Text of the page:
I'm reading a paper where the following parabolic PDE is considered:

$u_t(x,t)=u_{xx}(x,t)+b(x)u_x(x,t)+\lambda(x)u(x,t)$, with boundary conditions $u_x(0,t)=qu(0,t) \text{ and } u(1,t)=\int_0^1 k(\xi)u(\xi,t)d\xi$ and initial condition $u(x,0)=u_0(x)$.

Here $q \in \mathbb{R}$, $b$ and $\lambda$ are $C^1$ functions and $k$ is infinitely differentiable.

The authors claim that any function $u$ that satisfies the integral equation $u=Fu$, is a solution to the PDE. Here

$Fu=\int_0^1 G(x,\xi,t,\tau)u_0(\xi)d\xi-\int_0^t\int_0^1 G_\xi(x,\xi,t,\tau)b(\xi)u(\xi,\tau)d\xi d\tau \\ + \int_0^t\int_0^1 G(x,\xi,t,\tau)\left[\lambda(\xi)-b_\xi(\xi)\right]u(\xi,\tau)d\xi d\tau \\ +\int_0^t G(x,1,t,\tau)(1+b(1))\int_0^1 k(\xi)u(\xi,t)d\xi d\tau-\int_0^t G(x,0,t,\tau)(b(0)+q)u(0,\tau)d\tau,$

where $G(x,\xi,t,\tau)=2\sum_{n=1}^\infty \cos(\lambda_n x)\cos(\lambda_n \xi) e^{-\lambda_n^2(t-\tau)}$ is the Green's function of the heat operator $\mathcal{L}u=u_t-u_{xx}$ with boundary conditions $u_x(0,t)=u(1,t)=0$ and $\lambda_n=(2n-1)\frac{\pi}{2}$.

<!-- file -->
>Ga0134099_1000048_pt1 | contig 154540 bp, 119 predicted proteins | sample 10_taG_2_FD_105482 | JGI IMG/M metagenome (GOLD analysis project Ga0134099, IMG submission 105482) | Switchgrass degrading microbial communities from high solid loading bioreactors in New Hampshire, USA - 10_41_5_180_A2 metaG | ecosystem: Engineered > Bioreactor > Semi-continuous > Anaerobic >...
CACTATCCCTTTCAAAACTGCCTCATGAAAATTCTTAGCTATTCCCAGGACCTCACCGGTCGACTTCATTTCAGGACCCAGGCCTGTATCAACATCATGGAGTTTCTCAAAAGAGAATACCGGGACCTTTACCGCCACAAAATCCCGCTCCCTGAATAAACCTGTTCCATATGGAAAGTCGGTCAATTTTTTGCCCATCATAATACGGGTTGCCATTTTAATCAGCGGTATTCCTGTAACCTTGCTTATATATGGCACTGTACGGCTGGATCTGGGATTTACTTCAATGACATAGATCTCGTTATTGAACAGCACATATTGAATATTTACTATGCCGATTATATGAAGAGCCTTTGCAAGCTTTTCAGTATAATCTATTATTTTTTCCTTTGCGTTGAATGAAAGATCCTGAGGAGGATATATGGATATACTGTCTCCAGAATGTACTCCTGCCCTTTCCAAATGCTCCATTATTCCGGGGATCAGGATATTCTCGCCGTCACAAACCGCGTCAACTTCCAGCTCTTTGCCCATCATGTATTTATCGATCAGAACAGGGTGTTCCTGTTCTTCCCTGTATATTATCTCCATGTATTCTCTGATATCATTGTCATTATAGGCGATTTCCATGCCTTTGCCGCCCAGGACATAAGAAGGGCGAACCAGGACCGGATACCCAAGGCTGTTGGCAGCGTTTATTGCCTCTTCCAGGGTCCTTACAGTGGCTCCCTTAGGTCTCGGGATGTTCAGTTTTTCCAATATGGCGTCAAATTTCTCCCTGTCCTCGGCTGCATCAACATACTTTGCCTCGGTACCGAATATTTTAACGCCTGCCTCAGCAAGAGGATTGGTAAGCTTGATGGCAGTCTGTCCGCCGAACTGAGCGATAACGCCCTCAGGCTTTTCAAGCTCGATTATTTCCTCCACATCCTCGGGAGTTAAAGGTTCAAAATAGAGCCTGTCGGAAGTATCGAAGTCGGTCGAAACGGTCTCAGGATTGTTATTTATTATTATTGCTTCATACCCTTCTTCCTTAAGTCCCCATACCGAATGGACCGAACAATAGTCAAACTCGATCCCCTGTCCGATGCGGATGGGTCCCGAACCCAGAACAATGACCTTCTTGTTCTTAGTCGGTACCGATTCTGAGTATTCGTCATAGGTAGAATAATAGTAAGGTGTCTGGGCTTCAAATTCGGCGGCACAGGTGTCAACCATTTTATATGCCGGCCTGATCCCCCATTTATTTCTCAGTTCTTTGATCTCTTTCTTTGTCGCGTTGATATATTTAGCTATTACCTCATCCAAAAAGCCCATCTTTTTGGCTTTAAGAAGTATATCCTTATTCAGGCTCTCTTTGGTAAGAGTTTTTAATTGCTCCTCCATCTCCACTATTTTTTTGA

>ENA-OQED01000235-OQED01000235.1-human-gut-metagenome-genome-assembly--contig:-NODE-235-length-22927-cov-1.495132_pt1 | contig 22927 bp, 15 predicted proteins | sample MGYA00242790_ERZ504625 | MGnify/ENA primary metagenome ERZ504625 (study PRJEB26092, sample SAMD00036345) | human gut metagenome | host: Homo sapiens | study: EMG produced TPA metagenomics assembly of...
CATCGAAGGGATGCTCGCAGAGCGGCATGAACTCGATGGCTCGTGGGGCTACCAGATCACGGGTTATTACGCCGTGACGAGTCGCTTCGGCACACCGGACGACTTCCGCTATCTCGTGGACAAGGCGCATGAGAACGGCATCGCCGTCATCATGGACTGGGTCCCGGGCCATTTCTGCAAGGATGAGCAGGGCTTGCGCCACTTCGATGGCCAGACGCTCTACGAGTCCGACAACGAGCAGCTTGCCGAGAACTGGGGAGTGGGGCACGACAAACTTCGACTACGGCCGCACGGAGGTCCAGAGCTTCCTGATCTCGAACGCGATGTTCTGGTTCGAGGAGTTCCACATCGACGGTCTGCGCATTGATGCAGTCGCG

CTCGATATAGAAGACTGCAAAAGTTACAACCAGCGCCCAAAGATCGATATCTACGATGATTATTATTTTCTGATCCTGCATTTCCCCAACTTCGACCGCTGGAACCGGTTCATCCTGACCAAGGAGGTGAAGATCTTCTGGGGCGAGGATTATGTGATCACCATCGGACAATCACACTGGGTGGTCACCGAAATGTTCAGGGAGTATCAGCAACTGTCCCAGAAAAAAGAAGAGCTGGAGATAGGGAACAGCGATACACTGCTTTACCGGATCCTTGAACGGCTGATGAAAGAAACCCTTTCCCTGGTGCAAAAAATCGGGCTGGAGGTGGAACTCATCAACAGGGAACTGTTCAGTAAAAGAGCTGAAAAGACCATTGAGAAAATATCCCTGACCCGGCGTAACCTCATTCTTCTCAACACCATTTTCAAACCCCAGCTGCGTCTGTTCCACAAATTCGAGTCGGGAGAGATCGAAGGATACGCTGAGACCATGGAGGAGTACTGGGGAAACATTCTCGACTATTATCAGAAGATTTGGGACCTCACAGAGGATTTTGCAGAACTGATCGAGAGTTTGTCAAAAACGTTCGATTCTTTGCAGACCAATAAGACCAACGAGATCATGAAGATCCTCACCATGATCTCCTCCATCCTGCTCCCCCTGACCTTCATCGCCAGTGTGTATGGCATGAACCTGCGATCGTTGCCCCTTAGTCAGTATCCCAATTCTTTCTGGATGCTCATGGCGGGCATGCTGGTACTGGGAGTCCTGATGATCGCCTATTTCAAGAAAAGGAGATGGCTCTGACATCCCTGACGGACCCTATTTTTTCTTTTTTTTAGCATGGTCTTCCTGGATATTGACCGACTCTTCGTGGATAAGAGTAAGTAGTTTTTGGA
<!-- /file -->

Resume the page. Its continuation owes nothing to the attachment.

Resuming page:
I'm really having a hard time understanding that a function $u$ that satisfies $u=Fu$ is a solution to the PDE. For example, I can't even see how such a $u$ even satisfies the boundary conditions.

Edit: Additionally, the fourth integral contains $G(x,1,t,\tau)$ which is clearly zero. This adds more to my confusion.


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